On a deeper level, the lack of comprehensive sexuality education in schools and anatomy being taught without affirming its connection with sexuality or pleasure, has resulted in women growing up with a lack of awareness about their own genital anatomy. In addition to this, when parents, teachers and other elders in the family tell young girls to sit properly, wear a dupatta (scarf) in a way that covers their breasts, wear long skirts to cover their knees or instead wear a salwar, not be out late, not talk to or hang out with boys, whisper about their menstrual cycles only to their mothers, not enter the kitchen and temple while menstruating, change the TV channel if there is an intimate scene playing, among other things, while constantly connecting many things with their family honour and respect, it makes them view their bodies as something to be carefully hidden and protected. Many of these messages make them think of sex as immoral, dirty, unspeakable and instil stigma and shame around their bodies, especially their sexual and reproductive parts. This shame is converted into guilt if they are sexually harassed or assaulted because they believe they are to be blamed. We live in a society where women are still judged for purchasing condoms, the emergency pill and pregnancy-testing kits, gynaecologists still question them about their marital status during a medical consultation, pop culture continues to pander to the male gaze, their virginity is still questioned and held in such high regard that they may be brutally punished or even killed for sexual ‘transgression’, and women’s struggles to fully own their bodies and explore their sexuality continue to remain a challenge. Such challenges come with additional layers for other people who do not identify as cisgender and heterosexual males, the primary ones being around socio-cultural and economic inclusion at large. Trivialising, confusing and inaccurate representation in digital mediums adds to this. Heteropatriarchy will continue to dominate narratives around diverse bodies and sexualities unless these narratives are consistently challenged and re-scripted in all mainstream spaces.
While systemic change is critical, we can still influence the process of positive change and challenge the dominant narrative of sexuality and pleasure centred around the cis-hetero male identity on multiple levels. Many projects like The Pleasure Project and Cliteracy and organisations like Agents of ISHQ, Hidden Pockets, Love Matters, Nirantar, and TARSHI are using scientific studies, research and gender-aware approaches to debunk myths around sexual and gender identities, sexualities, and pleasure. The media is trying to be more inclusive and representative when it comes to portraying the importance and diversity of sexuality beyond cis-hetero male identity. Many therapists and counsellors are adopting queer-affirmative practices and are more openly encouraging people to explore their bodies so as to understand what works for them and focus on having pleasure-positive experiences. But there is still a long way to go for society to be more accepting of sexual and gender diversity. A lot of work needs to be done on multiple levels to ensure access to accurate information, services, and facilities for all. We can utilise our access to resources (wherever possible) to unlearn what we have been culturally taught about our bodies and sexualities. As we become more open, aware and confident about our sexual and reproductive anatomy and sexual needs and experiences, we can support others in doing the same. In our experience, we have felt that people around us feel confident and comfortable talking about sexuality in socio-political and generic terms, but when it comes to their own experiences many female friends and colleagues speak only with a trusted friend, one to one. This probably takes care of the immediate issue of concern to them, but it remains a discreet conversation that doesn’t allow us to break out of the boundaries of our own perceived notions of keeping such conversations private and hidden.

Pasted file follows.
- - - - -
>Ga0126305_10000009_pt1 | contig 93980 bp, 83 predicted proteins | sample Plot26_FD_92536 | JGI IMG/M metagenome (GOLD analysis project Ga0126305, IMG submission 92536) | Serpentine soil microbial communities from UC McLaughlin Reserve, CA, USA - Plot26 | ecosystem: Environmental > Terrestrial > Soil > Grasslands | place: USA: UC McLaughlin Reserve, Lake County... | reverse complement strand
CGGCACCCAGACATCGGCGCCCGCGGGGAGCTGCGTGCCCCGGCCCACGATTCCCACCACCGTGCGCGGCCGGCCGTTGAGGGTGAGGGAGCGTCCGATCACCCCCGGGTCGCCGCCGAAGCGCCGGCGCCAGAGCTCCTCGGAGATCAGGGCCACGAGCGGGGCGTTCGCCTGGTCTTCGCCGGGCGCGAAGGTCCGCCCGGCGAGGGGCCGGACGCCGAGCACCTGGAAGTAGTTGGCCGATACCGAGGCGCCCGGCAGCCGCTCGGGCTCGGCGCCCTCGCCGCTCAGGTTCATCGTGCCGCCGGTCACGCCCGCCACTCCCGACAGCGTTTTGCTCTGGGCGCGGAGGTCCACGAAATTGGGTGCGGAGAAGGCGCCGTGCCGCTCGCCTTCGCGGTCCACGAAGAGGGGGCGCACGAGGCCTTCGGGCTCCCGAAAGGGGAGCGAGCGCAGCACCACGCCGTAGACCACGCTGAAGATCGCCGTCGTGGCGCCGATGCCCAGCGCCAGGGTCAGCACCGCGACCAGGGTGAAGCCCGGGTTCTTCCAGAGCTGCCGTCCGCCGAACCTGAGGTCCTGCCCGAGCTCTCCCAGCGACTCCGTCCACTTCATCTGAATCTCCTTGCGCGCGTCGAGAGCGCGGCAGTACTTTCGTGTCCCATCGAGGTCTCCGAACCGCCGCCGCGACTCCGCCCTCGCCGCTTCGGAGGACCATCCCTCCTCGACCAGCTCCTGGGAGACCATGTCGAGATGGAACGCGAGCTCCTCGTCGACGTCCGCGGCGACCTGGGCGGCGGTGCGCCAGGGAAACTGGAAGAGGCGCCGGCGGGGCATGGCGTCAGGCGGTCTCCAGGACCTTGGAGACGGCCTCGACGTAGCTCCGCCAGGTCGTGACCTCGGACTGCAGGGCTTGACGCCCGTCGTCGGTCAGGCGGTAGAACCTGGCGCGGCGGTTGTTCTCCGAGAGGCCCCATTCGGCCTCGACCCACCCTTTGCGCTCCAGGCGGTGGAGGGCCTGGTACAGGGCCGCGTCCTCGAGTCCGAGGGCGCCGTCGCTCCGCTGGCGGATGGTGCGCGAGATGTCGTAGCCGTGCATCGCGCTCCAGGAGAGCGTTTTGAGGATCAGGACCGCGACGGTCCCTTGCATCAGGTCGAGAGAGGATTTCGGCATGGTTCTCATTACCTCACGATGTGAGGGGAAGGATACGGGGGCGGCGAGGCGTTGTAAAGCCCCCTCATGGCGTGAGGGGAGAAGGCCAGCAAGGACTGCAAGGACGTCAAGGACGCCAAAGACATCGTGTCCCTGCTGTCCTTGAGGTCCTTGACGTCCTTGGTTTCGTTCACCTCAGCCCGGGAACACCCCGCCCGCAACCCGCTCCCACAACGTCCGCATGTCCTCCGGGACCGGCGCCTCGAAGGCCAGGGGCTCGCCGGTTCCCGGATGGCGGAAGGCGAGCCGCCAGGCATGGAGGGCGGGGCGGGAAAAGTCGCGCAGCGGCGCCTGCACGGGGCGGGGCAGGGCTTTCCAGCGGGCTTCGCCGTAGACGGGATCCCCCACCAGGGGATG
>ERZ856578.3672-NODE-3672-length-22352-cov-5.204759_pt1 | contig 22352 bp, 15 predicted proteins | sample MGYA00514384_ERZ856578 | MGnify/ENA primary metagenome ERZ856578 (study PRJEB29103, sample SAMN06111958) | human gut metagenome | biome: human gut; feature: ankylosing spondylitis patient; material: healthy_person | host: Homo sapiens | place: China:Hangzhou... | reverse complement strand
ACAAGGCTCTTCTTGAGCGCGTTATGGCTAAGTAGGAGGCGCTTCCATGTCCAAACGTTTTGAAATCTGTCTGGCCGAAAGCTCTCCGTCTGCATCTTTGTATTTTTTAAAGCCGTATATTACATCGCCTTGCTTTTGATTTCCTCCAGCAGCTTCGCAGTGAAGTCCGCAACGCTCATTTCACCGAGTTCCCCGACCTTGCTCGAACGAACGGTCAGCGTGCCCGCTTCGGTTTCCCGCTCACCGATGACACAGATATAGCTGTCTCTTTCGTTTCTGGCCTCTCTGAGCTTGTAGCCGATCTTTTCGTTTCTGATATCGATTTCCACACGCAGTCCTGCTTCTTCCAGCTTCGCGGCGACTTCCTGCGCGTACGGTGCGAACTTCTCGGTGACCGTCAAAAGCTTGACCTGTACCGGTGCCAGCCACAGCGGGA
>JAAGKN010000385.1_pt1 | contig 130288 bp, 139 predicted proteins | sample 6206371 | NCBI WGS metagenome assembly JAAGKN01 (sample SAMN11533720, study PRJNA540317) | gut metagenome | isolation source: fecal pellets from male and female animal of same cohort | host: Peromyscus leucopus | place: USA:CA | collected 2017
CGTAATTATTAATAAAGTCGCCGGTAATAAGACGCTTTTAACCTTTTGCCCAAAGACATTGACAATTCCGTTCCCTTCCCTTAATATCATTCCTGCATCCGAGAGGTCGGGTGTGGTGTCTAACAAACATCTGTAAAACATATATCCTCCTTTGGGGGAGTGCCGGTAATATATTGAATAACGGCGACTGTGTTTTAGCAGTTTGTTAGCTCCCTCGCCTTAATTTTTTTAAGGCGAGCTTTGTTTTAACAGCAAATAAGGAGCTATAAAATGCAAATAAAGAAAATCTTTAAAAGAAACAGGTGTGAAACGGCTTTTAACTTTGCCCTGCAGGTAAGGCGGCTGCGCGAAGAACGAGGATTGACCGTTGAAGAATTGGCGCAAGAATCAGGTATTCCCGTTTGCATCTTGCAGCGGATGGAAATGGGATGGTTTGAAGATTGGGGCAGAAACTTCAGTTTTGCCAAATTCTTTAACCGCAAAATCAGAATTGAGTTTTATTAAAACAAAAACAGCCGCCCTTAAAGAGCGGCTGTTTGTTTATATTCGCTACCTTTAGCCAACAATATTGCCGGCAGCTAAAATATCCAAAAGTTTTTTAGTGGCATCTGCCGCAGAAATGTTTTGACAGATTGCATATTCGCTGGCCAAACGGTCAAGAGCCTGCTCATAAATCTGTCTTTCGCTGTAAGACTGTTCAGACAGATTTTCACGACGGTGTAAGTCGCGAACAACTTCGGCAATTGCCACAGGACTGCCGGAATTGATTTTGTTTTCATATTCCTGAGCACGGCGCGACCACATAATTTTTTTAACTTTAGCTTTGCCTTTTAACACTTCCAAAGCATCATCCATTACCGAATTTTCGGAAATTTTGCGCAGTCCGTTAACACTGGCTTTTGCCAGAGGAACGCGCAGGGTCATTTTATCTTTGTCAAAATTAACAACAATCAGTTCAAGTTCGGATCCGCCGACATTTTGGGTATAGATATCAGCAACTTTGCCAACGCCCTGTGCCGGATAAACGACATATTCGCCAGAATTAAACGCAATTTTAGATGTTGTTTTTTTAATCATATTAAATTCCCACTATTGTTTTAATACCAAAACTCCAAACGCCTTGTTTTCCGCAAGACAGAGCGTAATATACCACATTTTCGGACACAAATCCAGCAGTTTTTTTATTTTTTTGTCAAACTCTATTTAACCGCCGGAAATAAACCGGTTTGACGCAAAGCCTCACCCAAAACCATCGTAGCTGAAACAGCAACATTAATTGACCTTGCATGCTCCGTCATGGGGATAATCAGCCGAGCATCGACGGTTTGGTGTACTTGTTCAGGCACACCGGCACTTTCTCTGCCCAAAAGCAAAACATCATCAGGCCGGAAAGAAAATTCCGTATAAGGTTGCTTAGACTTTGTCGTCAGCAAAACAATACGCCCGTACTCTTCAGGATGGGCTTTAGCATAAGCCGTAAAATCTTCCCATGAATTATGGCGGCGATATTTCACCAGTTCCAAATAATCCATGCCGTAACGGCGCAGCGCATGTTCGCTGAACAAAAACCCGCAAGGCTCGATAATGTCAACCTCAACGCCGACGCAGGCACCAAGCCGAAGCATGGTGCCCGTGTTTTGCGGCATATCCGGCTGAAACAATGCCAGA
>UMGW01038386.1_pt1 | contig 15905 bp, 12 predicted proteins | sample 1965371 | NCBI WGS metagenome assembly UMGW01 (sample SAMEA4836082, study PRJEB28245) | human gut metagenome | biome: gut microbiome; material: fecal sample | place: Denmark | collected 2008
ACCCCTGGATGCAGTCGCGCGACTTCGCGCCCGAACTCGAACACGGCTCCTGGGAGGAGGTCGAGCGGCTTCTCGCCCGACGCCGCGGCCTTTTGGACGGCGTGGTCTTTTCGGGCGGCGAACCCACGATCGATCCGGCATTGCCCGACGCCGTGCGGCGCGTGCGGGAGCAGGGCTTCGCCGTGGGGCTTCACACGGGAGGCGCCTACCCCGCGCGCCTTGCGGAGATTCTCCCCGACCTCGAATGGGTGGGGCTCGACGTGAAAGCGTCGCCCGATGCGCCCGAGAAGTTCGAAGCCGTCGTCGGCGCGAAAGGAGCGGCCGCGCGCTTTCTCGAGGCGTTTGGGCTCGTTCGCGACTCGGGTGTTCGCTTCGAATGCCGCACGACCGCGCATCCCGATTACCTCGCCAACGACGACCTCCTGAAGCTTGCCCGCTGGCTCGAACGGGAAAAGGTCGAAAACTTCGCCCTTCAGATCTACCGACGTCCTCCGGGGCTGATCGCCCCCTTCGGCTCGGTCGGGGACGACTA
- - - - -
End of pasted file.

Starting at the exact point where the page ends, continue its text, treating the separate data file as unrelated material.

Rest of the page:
We imagine that small peer support groups that are safe and trusted, and that open up conversations about sexuality and sexual experiences can be empowering. This space can allow the sharing of lived experiences of sexuality – our challenges and successes; unlearning the negative messages around sex, sexuality and bodies; creating positive language and messages around sexuality and pleasure; and in the process, normalise shared experiences while inspiring us to explore sexualities and create pleasure-positive experiences that will break the cycle of stigma around sex and pleasure that has been passed down to us through many generations.
Cover Image: Unsplash